The above paragraphs are the background of group selection in a nutshell. The contentiousness of the issue suggests why D.S.Wilson is suggesting a “truth and reconciliation process” rather than a calm review of scientific facts. He has already published 14 installments at Huffpo (you can see the list of links here). Or, if you want to get a big dose all at once, consider reading “Rethinking the Theoretical Foundation of Sociobiology,” by D.S. Wilson and E.O.Wilson (no relation). It was published in December 2007 by the Quarterly Review of Biology and it can be found online here. BTW, D.S. Wilson’s co-author, eminent entomologist E.O.Wilson, now 80-years old, has made a recent dramatic conversion to group selection, after being a group selection skeptic most of his life. Here is what E.O. Wilson said in an interview published by Discover Magazine:
EOW: I’m taking the idea of kin selection, and I’ve critiqued it. Kin selection is the idea that cooperation arises, especially in the eusocial insects—bees, wasps, ants, termites—because of individuals favoring collateral kin: not just Mom and Dad or your offspring but, just as important, brother, sister, cousin, and so on.
D: So you cooperate with close kin because it helps get some of your shared genetic heritage into future generations.
EOW: I found myself moving away from the position I’d taken 30 years ago, which has become the standard theory. What I’ve done is to say that maybe collateral kin selection is not so important. These ants and termites in the early stages of evolution—they can’t recognize kin like that. There’s very little evidence that they’re determining who’s a brother, a sister, a cousin, and so on. They’re not acting to favor collateral kin. The new view that I’m proposing is that it was group selection all along, an idea first roughly formulated by Darwin.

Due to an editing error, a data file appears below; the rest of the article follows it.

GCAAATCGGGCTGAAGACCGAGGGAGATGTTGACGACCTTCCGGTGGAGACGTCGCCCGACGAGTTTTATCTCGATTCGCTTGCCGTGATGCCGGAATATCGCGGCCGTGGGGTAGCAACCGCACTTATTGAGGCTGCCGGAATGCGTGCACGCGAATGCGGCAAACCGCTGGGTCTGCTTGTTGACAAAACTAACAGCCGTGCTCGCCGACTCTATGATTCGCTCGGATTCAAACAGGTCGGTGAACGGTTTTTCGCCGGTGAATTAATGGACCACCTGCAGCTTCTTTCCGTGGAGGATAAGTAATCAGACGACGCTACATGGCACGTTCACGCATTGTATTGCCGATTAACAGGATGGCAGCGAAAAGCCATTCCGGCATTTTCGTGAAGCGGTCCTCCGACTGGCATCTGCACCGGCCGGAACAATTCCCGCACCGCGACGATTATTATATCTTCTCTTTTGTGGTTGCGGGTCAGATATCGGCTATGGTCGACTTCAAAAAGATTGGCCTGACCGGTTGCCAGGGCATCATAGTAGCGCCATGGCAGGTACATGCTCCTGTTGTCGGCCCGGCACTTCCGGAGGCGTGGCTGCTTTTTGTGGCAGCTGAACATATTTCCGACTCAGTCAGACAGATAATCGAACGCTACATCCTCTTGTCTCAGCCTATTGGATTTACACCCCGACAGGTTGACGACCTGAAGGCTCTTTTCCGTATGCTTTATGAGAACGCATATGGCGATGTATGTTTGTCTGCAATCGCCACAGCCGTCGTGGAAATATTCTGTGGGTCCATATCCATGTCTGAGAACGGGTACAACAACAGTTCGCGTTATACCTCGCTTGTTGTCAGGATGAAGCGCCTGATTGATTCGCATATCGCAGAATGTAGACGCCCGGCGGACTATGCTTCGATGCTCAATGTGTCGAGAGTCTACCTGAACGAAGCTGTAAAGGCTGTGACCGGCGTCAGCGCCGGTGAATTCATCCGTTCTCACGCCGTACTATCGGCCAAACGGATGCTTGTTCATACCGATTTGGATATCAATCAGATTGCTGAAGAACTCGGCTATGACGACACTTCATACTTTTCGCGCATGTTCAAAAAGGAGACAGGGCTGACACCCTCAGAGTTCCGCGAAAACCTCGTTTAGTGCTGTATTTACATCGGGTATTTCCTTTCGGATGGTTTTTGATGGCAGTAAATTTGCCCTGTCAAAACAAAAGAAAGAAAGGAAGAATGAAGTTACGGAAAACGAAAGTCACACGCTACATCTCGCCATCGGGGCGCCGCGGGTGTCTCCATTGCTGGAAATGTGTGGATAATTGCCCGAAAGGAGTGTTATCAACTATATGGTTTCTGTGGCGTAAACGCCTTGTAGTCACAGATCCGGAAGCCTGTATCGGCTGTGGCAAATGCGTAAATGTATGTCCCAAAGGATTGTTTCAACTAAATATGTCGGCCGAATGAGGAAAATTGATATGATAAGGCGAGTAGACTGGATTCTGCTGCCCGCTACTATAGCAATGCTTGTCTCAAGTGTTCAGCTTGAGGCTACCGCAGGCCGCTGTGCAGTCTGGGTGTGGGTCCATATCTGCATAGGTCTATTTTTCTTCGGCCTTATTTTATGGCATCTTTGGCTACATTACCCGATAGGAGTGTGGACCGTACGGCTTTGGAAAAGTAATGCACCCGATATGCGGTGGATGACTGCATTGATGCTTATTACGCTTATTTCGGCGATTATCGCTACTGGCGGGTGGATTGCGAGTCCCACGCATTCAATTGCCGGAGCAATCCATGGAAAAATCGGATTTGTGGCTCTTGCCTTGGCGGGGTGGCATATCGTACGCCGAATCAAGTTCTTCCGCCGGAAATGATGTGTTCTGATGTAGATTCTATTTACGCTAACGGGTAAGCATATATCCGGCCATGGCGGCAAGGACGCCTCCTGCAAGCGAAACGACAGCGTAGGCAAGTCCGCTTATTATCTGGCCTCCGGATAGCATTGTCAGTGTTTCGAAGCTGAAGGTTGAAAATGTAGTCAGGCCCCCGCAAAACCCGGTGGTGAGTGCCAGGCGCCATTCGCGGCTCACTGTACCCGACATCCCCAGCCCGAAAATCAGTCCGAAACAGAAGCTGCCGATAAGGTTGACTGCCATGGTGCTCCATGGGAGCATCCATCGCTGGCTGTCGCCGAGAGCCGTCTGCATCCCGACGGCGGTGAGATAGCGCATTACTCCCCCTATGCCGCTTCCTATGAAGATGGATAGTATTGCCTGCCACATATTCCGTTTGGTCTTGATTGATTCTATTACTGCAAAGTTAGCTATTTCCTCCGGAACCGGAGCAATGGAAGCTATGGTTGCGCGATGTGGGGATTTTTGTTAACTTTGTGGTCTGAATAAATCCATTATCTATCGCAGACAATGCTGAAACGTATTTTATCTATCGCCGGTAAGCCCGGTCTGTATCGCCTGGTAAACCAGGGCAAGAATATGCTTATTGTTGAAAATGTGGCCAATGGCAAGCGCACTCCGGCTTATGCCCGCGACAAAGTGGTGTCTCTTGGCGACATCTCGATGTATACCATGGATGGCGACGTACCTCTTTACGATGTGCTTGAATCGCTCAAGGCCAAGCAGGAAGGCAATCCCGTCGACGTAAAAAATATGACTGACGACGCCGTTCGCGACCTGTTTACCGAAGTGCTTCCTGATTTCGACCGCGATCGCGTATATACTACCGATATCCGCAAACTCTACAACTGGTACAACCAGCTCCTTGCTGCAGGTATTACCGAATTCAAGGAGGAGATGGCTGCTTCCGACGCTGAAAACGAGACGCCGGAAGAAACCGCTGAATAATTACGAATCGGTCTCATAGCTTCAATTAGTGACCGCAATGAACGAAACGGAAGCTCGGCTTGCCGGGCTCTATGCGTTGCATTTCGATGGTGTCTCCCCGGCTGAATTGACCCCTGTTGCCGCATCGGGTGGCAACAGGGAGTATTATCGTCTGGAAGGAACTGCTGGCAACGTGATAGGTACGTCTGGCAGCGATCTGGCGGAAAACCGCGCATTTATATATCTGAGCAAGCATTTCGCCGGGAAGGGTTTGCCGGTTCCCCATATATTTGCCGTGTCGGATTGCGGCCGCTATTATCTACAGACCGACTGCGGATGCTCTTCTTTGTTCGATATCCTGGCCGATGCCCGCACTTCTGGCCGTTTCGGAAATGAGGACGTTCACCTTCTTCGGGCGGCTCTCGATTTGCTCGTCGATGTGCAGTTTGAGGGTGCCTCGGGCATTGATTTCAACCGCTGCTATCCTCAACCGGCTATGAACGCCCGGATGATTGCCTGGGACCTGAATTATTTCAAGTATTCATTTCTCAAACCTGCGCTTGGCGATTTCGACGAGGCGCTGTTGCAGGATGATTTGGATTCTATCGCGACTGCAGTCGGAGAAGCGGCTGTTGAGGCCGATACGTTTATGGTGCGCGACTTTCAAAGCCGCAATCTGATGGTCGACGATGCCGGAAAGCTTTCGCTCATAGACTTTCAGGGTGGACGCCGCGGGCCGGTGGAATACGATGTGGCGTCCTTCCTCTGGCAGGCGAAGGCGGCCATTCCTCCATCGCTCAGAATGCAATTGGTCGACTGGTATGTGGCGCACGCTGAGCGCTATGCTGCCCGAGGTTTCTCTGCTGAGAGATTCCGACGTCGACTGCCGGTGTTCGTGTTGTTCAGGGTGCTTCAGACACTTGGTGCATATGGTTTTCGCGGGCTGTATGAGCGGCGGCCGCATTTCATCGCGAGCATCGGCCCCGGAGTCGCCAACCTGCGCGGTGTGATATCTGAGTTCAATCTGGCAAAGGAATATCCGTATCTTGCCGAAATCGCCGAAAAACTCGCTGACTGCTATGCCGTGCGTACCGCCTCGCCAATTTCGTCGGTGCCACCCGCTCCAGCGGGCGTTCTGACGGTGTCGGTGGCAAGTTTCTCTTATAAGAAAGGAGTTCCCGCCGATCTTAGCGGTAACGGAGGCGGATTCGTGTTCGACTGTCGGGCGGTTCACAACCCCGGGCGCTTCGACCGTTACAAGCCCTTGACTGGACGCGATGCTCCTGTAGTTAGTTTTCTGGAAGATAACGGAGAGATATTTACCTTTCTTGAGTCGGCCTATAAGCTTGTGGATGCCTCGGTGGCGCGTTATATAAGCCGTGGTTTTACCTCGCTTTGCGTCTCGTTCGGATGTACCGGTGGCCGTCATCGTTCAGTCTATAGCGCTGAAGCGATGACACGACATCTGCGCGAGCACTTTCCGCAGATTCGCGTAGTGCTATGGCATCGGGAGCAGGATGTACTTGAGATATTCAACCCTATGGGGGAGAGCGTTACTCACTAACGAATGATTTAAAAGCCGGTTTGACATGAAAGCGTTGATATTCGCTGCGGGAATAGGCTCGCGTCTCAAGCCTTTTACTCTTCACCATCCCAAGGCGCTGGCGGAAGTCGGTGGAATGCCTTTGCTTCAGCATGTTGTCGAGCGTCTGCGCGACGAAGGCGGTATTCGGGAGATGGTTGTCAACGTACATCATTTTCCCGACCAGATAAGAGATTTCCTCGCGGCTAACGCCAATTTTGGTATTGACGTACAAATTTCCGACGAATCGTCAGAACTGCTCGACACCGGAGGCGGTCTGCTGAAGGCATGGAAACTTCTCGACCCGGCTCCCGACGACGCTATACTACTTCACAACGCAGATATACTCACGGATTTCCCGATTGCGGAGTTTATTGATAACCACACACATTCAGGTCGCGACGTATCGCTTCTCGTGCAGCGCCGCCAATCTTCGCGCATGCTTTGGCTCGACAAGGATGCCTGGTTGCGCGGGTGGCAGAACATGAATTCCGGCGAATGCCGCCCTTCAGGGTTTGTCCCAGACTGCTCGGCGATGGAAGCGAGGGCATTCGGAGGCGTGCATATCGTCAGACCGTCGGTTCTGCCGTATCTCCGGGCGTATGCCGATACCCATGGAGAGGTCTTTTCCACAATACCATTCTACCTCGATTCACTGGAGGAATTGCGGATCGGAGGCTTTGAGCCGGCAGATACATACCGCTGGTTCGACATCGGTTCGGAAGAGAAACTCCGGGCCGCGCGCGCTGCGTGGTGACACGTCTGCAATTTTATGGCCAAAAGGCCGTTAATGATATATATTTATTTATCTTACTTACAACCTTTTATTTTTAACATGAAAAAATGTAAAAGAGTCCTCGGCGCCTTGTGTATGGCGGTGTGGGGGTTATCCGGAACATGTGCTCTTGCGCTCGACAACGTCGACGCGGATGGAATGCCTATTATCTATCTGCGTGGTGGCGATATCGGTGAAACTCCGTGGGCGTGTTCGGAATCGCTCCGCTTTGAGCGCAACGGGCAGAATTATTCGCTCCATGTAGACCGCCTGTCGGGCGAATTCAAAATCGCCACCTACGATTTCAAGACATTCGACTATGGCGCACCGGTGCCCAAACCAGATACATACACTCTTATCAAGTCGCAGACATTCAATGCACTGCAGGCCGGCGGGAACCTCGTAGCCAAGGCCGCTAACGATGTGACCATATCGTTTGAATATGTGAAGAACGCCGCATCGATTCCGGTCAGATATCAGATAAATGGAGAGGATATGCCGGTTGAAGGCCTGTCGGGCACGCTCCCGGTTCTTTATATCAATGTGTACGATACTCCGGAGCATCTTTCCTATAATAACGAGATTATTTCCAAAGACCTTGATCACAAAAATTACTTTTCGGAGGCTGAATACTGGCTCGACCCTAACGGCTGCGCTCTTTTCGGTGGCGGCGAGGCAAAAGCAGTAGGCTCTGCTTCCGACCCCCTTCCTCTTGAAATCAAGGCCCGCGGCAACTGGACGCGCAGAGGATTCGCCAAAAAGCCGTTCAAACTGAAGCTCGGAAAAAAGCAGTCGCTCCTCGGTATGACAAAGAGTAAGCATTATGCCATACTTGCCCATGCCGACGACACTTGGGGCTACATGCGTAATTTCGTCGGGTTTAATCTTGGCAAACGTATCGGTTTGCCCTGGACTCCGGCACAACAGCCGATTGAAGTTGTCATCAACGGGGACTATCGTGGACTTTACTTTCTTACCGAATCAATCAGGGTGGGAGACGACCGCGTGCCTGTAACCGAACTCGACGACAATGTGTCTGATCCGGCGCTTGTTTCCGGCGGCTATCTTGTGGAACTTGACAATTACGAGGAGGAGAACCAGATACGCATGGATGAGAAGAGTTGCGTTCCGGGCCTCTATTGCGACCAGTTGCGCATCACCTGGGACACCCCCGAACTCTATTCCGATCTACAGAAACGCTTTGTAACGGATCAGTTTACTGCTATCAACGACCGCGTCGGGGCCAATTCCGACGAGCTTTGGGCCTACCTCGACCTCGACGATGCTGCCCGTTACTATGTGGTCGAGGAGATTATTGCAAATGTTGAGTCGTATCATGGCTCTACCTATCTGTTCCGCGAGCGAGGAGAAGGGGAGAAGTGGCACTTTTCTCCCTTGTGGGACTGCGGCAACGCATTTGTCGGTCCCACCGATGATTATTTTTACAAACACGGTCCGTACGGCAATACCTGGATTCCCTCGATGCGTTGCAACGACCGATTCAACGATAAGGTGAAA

D: The notion of group selection is heresy, is it not, in the current thinking about evolution?
EOW: Yes. I’m being provocative again, because this is a radical departure.
To jump ahead, the general solution (according to D.S.Wilson and E.O.Wilson) was anticipated by Darwin, and it consists of a
return to the simplicity of the original problem and Darwin’s solution. As Ed Wilson and I put it in our recent review article titled “Rethinking the Theoretical Foundation of Sociobiology”: Selfishness beats altruism within groups. Altruistic groups beat selfish groups. Everything else is commentary.
This battle over the viability of group selection theory is heating up, just as it has been heating up for decades. This is a fascinating topic for the reasons D.S.Wilson suggests: group selection theory is potentially a powerful tool for understanding those two perenially hot topics: religion and politics.
I’ll be working my way through D.S.Wilson’s Huffpo articles and posting on them from time to time. From my reading of D.S. Wilson’s prior works (including Darwin’s Cathedral), he is a terrific writer and thinker. Even if he can’t hit the grand slam, I’m hoping that he can put his finger on exactly why the opposing camps disagree. That would be a good start, indeed.